Movie That Respects Its' Audience,
THE UNKNOWN WOMAN is
definitely not an American film--it assumes intelligence & concentration on
the part of the viewer. It is not an "easy" film to watch at times,
graphically depicticing horrific flashback scenes of violent abuse against
women involved in the Ukrainian "sex trade." Fortunately these scenes
are brief & most of the story unfolds in Italy where the main character
Irena seeks refuge from the poverty & terrors of her exploited past. Fear
not: the excellent script, direction & Xenia Rappoport's expert acting skills
do not ask for sentimental tears over another oppressed woman. If anything,
Irena's mode of survival & the actions she takes to further her aims are
sometimes illegal & brutal. How her past affects her present is revealed
slowly--hence the need for a certain degree of attention span.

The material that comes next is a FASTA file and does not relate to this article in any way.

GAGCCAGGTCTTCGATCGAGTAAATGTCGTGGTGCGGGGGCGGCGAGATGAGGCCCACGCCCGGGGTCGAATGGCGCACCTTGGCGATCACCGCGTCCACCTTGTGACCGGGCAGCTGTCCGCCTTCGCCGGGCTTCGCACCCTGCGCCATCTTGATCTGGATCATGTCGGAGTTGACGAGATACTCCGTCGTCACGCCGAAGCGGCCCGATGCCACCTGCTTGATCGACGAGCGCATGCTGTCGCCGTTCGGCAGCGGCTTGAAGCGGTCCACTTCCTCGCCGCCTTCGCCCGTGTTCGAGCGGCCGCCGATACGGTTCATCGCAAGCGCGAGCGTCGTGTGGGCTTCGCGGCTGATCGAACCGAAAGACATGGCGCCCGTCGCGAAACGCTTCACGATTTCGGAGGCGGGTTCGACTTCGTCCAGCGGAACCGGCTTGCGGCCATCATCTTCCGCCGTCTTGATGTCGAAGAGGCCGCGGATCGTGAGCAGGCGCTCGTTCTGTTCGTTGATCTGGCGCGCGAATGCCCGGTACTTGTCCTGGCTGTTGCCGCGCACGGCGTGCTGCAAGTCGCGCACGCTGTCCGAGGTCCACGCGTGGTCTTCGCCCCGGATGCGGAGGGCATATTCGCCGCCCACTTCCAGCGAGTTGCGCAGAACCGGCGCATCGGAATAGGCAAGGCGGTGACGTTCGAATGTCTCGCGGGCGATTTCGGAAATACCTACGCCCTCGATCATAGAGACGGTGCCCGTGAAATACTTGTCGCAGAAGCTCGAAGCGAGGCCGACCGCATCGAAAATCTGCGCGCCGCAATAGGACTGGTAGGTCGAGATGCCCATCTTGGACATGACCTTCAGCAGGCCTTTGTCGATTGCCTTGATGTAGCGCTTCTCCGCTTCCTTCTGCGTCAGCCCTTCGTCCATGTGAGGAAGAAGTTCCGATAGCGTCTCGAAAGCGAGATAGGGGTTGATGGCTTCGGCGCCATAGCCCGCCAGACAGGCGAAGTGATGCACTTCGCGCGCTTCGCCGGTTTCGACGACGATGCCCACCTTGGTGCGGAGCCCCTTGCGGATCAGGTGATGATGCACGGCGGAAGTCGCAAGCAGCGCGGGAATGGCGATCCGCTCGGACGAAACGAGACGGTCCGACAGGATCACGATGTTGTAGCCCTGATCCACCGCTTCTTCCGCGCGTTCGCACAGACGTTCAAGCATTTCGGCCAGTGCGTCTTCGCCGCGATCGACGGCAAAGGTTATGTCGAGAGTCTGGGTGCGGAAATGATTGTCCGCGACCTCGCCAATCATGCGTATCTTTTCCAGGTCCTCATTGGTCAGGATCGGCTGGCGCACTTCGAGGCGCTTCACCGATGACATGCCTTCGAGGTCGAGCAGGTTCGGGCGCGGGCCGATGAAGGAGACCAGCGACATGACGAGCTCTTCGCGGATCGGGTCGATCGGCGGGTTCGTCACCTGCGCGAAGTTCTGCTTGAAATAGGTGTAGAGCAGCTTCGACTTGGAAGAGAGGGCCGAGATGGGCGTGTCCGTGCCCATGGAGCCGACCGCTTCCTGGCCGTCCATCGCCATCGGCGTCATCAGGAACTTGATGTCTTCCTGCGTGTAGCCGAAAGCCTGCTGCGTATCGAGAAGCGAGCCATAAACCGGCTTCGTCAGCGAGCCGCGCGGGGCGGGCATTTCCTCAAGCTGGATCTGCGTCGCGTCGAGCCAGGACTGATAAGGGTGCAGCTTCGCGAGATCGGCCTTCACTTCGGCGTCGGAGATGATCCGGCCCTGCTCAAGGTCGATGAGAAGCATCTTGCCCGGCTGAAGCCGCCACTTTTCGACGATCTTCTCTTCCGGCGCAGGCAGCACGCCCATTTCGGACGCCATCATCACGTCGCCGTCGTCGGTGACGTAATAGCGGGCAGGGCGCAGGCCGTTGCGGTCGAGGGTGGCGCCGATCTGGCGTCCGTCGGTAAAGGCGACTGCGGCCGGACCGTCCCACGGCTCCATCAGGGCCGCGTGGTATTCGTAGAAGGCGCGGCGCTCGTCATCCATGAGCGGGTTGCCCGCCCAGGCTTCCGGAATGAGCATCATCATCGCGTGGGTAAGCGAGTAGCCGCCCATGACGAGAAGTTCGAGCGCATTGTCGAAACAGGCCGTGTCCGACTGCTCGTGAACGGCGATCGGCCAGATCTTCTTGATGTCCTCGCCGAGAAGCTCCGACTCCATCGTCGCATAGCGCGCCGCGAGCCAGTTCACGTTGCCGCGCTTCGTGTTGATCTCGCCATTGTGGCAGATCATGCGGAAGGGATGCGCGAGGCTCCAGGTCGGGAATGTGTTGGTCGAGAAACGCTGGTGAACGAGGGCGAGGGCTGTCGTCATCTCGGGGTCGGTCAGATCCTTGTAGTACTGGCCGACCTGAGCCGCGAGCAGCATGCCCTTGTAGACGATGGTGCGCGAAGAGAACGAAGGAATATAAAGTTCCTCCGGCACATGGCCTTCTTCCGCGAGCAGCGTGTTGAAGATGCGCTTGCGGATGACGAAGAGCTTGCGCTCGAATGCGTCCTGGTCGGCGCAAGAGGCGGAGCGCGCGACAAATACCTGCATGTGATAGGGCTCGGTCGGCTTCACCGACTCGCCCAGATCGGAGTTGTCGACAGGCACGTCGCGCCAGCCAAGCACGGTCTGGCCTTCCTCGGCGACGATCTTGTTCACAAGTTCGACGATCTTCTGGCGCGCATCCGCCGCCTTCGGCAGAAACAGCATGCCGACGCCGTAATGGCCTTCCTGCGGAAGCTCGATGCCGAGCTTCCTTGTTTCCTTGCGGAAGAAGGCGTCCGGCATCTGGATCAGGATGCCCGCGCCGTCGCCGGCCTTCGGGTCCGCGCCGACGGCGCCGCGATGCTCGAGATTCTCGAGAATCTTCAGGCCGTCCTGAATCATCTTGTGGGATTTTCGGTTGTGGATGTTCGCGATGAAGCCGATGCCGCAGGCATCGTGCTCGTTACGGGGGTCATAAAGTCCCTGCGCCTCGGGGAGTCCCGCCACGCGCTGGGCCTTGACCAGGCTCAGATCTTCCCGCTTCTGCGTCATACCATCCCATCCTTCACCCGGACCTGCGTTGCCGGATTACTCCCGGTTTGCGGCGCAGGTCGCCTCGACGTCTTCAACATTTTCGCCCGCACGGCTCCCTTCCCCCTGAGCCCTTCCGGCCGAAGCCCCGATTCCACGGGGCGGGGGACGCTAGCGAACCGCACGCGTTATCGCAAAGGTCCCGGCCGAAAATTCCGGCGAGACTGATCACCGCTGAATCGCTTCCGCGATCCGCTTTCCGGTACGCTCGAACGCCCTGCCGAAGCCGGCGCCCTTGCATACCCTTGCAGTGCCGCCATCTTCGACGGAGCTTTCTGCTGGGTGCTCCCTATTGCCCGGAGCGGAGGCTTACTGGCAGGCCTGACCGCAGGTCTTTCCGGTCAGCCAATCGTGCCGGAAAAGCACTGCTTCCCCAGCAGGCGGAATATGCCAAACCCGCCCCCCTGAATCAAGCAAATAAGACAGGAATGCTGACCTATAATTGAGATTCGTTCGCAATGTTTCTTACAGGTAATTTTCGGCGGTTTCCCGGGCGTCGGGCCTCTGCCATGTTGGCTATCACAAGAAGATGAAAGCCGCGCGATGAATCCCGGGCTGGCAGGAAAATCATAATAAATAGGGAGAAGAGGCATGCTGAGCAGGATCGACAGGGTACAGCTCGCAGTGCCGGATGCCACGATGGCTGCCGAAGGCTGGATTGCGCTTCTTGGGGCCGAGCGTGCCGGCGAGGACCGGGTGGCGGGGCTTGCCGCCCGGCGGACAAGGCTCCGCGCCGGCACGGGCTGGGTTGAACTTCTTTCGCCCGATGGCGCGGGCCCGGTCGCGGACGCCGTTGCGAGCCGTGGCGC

One scene that really got this reviewer's attention is set in the Ukraine. Irena is trying to escape her corrupt pimp as well as to flee the country. You see her going through a landfill dump yard where she picks out scraps of food to eat. Again, you don't feel obligated to go, "Oh, how terrible!" It's just something she has to do so she does it--sort of like a colorized film noire version of Scarlet O'hara.
The film is the revelation of a character, a strong woman who follows her destiny--and although her fate is far from most people could endure, she manages to find non-romantic love & a place of peace within her soul.
THE UNKNOWN WOMAN is fascinating & deserves a wider audience.